Today we visited Bangkok’s Snake Farm, one of only two in the world. They study all of Thailand’s 160 species of snake, milking venomous ones to assist in the production of of antidotes, and educating visitors about the many positive aspects of snakes (ie that most snakes hunt things we don’t like, such as rats).
Matt and I are currently writing a program to extract all the legal syllable clusters that can occur in the Khmer written language.
Text is usually represented inside a computer using ASCII, which can handle 255 possible letters. That’s fine for English, but to work with the tens of thousands of characters found in the world’s more exotic languages, you use ‘Unicode’. We’ve never worked with unicode before, so there’s been a learning curve for both of us.
We’re working with Diethelm Kanjahn, a translator and font designer (he created the Khmer font ‘Mondulkiri’). He’s part of the global translation organisation ‘SIL’ which works with non-Roman scripts around the world. We had a chance to meet up with him last week to discuss the intricacies of Unicode Khmer rendering before he returned to Mondulkiri.
Didi needs to check how each syllable looks visually, since Khmer vowels can appear above, below, in front of or behind their consonant (and sometimes in front AND behind!). Runs of dependent glyphs need to position themselves relative to each other, like successive toppings on an ice-cream sundae. Fortunately Didi will handle all of that, we’re just coding a Python script to extract all the possible clusters from a large body of text: the entire bible, plus lots of modern sources of Khmer language, like news sites.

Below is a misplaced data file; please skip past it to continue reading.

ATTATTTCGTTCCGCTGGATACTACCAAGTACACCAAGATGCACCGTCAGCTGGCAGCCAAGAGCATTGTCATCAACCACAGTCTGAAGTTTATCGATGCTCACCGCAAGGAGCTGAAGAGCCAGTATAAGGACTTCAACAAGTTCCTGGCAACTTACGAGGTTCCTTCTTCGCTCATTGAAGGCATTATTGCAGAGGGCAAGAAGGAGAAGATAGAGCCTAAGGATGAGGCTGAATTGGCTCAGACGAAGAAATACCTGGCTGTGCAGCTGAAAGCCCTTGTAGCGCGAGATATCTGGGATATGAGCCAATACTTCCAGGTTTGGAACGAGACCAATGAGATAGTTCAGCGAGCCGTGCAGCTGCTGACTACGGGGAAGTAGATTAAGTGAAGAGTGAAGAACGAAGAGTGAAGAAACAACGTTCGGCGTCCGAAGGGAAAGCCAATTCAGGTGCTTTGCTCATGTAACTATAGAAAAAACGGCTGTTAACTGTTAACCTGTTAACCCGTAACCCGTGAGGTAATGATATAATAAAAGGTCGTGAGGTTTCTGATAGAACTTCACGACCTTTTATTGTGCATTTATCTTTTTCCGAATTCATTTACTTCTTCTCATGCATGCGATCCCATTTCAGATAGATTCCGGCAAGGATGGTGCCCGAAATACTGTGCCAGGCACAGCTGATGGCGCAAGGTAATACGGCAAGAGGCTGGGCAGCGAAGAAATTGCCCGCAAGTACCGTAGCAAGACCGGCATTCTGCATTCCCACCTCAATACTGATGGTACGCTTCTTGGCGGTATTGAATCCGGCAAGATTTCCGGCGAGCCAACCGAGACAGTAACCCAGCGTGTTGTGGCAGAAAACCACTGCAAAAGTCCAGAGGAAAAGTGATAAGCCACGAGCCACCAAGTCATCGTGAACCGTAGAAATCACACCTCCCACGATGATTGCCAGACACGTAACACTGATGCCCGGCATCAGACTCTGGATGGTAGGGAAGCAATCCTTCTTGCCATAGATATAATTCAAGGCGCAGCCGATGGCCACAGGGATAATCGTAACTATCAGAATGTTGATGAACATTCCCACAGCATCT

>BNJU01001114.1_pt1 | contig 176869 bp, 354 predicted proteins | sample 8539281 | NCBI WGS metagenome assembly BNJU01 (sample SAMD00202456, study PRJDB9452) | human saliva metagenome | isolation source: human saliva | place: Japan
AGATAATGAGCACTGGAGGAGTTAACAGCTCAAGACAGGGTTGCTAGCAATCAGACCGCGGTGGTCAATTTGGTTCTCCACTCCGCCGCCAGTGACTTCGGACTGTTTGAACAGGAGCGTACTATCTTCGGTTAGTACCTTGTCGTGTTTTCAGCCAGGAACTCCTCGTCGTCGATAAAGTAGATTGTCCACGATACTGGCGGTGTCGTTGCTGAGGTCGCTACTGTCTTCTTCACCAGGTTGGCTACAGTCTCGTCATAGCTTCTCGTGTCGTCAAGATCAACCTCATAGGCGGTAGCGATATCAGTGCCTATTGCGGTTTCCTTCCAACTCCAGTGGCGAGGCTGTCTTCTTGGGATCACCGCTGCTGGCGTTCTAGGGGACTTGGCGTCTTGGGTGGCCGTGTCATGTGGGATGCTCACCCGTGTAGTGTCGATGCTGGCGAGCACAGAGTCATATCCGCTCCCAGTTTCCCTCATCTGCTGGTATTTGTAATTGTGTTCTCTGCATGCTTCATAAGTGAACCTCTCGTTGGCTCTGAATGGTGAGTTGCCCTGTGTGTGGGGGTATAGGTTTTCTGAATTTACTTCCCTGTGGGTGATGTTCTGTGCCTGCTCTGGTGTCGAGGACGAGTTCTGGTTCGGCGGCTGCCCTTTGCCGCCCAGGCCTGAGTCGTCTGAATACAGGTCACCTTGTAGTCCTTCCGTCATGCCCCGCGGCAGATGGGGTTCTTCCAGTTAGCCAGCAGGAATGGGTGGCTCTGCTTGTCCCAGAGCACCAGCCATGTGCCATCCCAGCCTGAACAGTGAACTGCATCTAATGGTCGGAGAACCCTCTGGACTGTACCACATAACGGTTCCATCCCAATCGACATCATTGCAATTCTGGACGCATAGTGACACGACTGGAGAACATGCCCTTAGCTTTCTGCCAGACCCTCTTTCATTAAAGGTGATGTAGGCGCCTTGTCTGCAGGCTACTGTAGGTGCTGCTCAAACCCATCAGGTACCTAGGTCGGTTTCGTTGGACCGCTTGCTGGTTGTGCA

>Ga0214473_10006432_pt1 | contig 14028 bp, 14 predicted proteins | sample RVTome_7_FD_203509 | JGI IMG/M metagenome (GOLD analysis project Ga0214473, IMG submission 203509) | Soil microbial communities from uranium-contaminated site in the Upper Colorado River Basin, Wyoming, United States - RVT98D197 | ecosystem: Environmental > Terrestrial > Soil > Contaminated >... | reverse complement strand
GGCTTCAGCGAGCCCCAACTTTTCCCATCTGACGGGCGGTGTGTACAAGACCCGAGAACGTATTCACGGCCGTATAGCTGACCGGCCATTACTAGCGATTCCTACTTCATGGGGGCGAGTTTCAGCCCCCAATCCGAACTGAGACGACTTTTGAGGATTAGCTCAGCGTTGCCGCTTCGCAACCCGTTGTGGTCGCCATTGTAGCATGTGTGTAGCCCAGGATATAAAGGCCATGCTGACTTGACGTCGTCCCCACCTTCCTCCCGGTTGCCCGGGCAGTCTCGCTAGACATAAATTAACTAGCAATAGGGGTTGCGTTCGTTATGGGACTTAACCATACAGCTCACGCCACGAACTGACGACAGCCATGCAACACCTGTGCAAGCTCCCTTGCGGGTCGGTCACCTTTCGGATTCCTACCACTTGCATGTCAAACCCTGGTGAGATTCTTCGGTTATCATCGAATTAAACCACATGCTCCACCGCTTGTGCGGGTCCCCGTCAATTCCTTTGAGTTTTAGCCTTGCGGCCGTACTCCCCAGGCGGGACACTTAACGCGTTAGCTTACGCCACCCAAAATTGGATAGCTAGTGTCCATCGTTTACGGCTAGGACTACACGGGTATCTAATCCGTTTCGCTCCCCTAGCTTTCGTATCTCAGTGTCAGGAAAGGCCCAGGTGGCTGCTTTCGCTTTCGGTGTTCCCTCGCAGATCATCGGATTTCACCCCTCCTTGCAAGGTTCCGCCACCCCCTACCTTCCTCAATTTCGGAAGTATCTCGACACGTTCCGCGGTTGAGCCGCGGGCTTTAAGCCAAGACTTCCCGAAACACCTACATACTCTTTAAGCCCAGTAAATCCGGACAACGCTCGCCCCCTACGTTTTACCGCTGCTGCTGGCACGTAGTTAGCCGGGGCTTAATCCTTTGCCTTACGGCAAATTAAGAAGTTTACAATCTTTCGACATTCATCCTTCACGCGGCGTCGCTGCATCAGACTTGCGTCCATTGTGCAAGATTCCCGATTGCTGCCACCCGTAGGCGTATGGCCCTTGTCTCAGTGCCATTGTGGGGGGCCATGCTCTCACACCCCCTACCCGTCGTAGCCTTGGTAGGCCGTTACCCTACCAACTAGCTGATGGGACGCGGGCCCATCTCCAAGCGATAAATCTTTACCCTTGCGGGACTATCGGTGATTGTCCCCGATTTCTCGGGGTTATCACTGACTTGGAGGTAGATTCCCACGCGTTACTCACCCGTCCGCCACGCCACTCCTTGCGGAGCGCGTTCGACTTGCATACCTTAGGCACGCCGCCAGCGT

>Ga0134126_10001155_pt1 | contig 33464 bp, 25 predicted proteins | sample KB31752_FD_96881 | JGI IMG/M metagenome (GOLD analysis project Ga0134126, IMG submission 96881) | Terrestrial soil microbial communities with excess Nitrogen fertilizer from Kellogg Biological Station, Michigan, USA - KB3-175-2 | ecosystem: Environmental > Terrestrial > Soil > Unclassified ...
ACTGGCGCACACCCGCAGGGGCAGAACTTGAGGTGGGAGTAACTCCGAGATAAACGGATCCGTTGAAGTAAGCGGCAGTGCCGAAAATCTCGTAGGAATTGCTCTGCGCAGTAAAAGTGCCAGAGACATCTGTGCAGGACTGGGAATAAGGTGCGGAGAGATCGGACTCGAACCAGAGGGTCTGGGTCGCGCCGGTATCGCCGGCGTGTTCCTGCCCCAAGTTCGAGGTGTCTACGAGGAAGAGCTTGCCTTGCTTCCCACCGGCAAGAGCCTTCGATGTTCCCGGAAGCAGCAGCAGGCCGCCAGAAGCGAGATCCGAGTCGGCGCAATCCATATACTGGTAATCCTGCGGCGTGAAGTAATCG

The SIL team are also using the Khmer glyphs (letter shapes) to give a written form to five other indigenous languages which have never developed their own written scripts. The plan is that our program should also work for them.
This is Matt’s first time coding something ‘real’ for a client other than himself, so he’s learning about testing and quality assurance: the code isn’t finished when you’ve typed the last line, or when it produces something that ‘looks’ right, but when ALL your output tests pass and you can’t think of any new ones to add.
This year we thought we’d be unable to create our traditional Chocolate Easter Garden, but Mrs Kershaw came up with the goods (chocolate, rice crispies AND the little people) and all was well. Nom nom.
It was Tom’s birthday this Friday so we took a 3-day break at the White Elephant hotel, East of the city. Normally this would be a 1-1.5 hour drive depending on traffic – but there wasn’t any! It was Khmer New Year, so EVERYONE had gone back to their home province to visit family, leaving the capital a near ghost town.
We swam, we read, we relaxed. We played pool, table tennis and “Go Fish”. A great end to a good break.
On Saturday we had pizza and made Tom a cake in the shape of his current favourite TV show, “Gravity Falls”.